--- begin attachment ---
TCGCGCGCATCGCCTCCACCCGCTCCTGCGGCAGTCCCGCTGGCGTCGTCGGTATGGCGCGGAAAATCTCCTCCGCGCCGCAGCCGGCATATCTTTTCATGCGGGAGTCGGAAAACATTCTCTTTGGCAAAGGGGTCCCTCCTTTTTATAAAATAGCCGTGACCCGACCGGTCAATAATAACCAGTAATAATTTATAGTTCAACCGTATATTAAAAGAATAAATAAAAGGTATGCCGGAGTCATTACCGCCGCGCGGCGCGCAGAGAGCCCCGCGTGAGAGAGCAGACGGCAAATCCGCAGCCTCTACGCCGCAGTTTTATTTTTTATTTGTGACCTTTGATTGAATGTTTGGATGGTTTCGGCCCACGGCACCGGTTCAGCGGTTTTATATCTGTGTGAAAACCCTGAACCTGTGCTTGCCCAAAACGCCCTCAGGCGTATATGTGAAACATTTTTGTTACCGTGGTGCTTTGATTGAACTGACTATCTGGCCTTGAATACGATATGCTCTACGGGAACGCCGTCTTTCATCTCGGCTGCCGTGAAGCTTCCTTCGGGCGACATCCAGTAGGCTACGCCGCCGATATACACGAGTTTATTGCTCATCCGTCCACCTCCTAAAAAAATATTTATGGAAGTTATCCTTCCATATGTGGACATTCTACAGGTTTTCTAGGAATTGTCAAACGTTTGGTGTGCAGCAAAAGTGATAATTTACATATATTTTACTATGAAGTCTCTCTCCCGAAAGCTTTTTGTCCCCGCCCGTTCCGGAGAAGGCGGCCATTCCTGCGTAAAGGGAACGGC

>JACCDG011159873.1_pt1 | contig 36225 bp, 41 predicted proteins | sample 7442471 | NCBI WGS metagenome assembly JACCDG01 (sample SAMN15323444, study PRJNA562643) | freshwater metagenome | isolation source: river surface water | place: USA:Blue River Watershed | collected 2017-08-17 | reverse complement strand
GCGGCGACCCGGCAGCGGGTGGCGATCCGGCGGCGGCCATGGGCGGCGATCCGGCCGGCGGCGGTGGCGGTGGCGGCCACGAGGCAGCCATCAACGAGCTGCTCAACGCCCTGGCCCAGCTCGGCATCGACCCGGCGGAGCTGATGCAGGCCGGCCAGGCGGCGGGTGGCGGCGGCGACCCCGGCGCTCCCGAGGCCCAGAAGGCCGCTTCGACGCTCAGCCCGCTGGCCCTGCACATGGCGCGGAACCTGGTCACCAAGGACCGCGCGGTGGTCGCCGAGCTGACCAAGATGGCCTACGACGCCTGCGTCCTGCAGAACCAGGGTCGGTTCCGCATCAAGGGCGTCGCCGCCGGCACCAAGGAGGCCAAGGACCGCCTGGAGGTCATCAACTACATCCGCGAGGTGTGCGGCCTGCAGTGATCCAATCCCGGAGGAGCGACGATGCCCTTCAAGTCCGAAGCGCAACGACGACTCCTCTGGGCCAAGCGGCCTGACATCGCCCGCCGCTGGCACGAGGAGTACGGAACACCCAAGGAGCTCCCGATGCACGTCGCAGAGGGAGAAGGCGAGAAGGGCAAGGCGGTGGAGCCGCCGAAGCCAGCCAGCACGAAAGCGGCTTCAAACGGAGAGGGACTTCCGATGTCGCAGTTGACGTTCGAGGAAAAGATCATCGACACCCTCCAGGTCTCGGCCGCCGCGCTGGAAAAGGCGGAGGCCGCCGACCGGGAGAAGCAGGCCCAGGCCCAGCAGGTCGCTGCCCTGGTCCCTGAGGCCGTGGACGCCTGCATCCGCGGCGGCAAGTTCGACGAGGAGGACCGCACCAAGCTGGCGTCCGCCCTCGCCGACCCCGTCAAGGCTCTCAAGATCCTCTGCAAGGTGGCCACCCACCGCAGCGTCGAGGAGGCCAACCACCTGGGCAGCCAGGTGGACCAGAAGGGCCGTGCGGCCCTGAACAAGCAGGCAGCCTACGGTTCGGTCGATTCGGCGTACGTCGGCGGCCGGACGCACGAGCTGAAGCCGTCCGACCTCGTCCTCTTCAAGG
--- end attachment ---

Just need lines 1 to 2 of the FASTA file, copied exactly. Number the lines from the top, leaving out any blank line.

TCGCGCGCATCGCCTCCACCCGCTCCTGCGGCAGTCCCGCTGGCGTCGTCGGTATGGCGCGGAAAATCTCCTCCGCGCCGCAGCCGGCATATCTTTTCATGCGGGAGTCGGAAAACATTCTCTTTGGCAAAGGGGTCCCTCCTTTTTATAAAATAGCCGTGACCCGACCGGTCAATAATAACCAGTAATAATTTATAGTTCAACCGTATATTAAAAGAATAAATAAAAGGTATGCCGGAGTCATTACCGCCGCGCGGCGCGCAGAGAGCCCCGCGTGAGAGAGCAGACGGCAAATCCGCAGCCTCTACGCCGCAGTTTTATTTTTTATTTGTGACCTTTGATTGAATGTTTGGATGGTTTCGGCCCACGGCACCGGTTCAGCGGTTTTATATCTGTGTGAAAACCCTGAACCTGTGCTTGCCCAAAACGCCCTCAGGCGTATATGTGAAACATTTTTGTTACCGTGGTGCTTTGATTGAACTGACTATCTGGCCTTGAATACGATATGCTCTACGGGAACGCCGTCTTTCATCTCGGCTGCCGTGAAGCTTCCTTCGGGCGACATCCAGTAGGCTACGCCGCCGATATACACGAGTTTATTGCTCATCCGTCCACCTCCTAAAAAAATATTTATGGAAGTTATCCTTCCATATGTGGACATTCTACAGGTTTTCTAGGAATTGTCAAACGTTTGGTGTGCAGCAAAAGTGATAATTTACATATATTTTACTATGAAGTCTCTCTCCCGAAAGCTTTTTGTCCCCGCCCGTTCCGGAGAAGGCGGCCATTCCTGCGTAAAGGGAACGGC

>JACCDG011159873.1_pt1 | contig 36225 bp, 41 predicted proteins | sample 7442471 | NCBI WGS metagenome assembly JACCDG01 (sample SAMN15323444, study PRJNA562643) | freshwater metagenome | isolation source: river surface water | place: USA:Blue River Watershed | collected 2017-08-17 | reverse complement strand